In late 2020, the World Economic Forum released its list of the top 10 job skills that will be in demand by 2025. These skills included social influence, resilience, creativity, flexibility, and ideation.

Harvard Business School set out to answer the question; “How do you teach students how to be more empathetic, better able to interpret and express emotions, or more willing to sit with ambiguity?”. A clear identifier was reading fiction, posing a strong correlation between higher levels of emotional intelligence.

The study began by creating reading assignments to their students to practice deep thinking by engaging with fictional texts. Students were surprised to be receiving the assignment, as most had not been asked to read fiction in their classes beyond undergraduate literature courses. Over the research period, students were assigned both reading and writing assignments with interesting results.

The results
Harvard Business School identified three themes that dominated the conversations: empathy, individual and social responsibility, and leadership.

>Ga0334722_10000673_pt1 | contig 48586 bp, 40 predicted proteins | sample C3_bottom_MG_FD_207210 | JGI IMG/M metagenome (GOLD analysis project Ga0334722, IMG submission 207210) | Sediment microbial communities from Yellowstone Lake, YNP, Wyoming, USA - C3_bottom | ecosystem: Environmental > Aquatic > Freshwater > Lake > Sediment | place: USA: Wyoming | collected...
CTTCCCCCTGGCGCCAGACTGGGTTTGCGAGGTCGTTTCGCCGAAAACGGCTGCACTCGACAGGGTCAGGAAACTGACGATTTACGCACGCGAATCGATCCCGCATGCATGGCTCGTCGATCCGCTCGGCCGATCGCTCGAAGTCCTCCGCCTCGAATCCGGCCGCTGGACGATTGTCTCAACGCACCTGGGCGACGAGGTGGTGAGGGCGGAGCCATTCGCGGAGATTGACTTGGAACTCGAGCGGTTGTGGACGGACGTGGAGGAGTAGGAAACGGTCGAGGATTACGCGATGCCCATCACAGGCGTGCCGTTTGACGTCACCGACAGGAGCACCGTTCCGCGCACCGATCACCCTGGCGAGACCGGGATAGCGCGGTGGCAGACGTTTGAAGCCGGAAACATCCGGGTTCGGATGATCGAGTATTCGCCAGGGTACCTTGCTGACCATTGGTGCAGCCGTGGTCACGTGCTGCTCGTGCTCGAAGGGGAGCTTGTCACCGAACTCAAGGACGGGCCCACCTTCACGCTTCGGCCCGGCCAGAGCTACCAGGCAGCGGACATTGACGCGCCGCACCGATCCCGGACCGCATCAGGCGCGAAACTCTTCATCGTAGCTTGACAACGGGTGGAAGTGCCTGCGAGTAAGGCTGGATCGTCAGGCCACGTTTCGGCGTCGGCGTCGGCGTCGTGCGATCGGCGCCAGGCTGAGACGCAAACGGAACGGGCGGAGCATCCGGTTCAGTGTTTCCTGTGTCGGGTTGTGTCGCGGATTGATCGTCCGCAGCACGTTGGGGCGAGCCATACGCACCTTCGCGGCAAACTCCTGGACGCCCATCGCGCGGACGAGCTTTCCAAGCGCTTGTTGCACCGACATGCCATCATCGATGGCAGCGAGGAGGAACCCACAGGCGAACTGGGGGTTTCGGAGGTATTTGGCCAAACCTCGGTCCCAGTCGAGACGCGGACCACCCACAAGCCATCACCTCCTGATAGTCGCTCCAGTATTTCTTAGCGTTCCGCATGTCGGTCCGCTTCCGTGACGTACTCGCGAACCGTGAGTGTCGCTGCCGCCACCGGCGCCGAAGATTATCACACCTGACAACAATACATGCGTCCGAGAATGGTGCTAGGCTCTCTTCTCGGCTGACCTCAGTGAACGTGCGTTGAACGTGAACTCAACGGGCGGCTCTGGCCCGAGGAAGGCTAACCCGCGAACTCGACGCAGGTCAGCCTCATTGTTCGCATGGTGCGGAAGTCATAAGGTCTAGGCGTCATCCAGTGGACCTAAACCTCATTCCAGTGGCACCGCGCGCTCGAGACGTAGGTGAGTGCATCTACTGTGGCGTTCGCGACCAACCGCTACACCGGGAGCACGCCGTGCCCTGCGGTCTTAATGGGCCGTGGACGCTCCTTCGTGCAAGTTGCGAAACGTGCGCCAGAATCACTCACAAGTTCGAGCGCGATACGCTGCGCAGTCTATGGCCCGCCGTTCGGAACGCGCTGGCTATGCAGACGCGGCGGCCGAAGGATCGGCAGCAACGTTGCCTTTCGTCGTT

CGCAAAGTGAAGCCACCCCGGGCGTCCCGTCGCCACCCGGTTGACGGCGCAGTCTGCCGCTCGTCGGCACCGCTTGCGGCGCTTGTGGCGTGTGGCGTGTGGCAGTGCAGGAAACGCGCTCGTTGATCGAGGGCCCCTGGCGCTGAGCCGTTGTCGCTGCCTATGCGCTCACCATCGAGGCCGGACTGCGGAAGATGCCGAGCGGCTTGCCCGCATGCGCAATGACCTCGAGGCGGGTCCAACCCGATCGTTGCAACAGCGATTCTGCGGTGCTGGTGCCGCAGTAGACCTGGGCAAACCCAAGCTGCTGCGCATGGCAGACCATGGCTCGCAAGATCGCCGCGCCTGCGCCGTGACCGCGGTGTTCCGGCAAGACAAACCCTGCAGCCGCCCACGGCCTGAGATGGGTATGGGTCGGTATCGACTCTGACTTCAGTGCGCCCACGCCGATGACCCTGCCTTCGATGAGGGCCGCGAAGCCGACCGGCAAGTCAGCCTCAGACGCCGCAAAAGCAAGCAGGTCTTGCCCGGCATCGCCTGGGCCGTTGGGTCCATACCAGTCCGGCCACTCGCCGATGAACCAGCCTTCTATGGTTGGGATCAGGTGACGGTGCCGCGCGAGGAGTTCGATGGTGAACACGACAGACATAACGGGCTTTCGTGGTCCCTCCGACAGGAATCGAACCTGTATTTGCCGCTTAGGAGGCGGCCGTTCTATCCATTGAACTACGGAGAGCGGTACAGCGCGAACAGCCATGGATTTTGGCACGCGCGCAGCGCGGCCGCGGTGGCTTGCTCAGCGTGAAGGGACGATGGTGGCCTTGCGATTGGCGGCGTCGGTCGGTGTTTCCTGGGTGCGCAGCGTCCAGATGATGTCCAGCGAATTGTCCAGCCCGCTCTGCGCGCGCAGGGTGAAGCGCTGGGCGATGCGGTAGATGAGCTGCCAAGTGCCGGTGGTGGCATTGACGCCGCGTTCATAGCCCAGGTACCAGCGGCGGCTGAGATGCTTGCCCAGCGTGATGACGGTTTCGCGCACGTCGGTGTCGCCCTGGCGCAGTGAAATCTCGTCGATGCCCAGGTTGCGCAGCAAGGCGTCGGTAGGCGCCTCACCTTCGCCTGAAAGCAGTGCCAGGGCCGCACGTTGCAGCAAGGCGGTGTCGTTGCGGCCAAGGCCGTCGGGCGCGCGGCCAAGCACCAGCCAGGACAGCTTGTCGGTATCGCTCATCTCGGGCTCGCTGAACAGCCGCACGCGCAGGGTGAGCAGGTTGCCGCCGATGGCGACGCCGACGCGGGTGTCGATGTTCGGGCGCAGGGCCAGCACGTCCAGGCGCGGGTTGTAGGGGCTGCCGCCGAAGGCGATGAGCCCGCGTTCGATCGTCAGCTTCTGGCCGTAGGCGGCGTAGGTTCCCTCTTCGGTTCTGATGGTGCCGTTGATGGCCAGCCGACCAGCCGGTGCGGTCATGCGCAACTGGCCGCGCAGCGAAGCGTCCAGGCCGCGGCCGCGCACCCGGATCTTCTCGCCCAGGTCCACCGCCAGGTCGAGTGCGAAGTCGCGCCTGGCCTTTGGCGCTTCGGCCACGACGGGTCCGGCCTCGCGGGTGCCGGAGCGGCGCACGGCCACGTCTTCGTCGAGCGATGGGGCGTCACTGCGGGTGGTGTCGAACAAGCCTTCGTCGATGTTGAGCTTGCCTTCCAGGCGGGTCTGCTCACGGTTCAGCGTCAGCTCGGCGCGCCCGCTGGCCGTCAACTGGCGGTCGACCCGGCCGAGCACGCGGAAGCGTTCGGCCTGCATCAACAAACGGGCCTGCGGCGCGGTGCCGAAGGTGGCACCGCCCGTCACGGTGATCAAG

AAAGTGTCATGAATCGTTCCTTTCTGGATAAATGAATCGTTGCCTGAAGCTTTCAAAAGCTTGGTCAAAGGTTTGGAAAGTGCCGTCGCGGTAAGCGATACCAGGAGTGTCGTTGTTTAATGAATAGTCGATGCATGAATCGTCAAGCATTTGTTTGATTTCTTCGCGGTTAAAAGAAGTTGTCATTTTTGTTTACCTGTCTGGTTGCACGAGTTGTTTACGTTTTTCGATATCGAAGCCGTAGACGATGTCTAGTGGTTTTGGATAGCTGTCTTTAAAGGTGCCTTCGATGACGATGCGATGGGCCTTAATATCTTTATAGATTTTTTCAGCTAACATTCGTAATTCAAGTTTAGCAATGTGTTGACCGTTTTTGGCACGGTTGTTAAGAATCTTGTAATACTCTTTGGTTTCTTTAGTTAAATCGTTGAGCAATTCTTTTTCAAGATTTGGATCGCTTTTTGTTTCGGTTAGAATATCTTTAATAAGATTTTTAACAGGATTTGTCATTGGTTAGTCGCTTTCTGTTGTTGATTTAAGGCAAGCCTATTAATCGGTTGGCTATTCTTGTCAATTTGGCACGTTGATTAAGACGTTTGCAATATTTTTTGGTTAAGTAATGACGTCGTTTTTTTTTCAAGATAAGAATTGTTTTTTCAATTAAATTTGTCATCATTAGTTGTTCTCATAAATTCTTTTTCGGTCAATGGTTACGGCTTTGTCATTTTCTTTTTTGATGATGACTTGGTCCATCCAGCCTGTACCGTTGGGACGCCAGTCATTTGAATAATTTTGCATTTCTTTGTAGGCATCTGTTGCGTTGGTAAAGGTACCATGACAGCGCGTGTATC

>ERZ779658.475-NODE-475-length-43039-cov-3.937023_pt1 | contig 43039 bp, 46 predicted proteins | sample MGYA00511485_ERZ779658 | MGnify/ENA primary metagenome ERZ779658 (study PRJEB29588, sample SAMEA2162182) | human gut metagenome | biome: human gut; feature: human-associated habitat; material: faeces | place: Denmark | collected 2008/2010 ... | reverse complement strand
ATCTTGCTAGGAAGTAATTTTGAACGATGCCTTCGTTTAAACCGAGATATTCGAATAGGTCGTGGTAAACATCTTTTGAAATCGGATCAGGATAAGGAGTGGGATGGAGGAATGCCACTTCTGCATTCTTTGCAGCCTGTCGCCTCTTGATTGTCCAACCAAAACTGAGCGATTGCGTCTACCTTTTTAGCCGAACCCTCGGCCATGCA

Readings included, “The Man in the Well” by Ira Sher, “As the North Wind Howled” by Yu Hua, and “Bartleby, the Scrivener: A Story of Wall Street” by Herman Melville

Read the full results here

It’s difficult accurately defining how reading fiction directly impacts students’ emotional intelligence or other cognitive skills, assigning fiction for discussion in a profession graduate school class opened the doors to conversations that differ from the standard rubric.

One student wrote, “I was pleasantly surprised that we had to read fiction for this class. I really liked the discussion we had in class about this reading and how we were able to connect these fictitious characters and scenarios to real-life workplace situations.”

“Reading and discussing fiction is part of our training as creative, flexible, and critical thinkers.”

Read the complete article here: https://hbsp.harvard.edu/inspiring-minds/what-reading-fiction-can-teach-graduate-students-about-empathy-and-emotion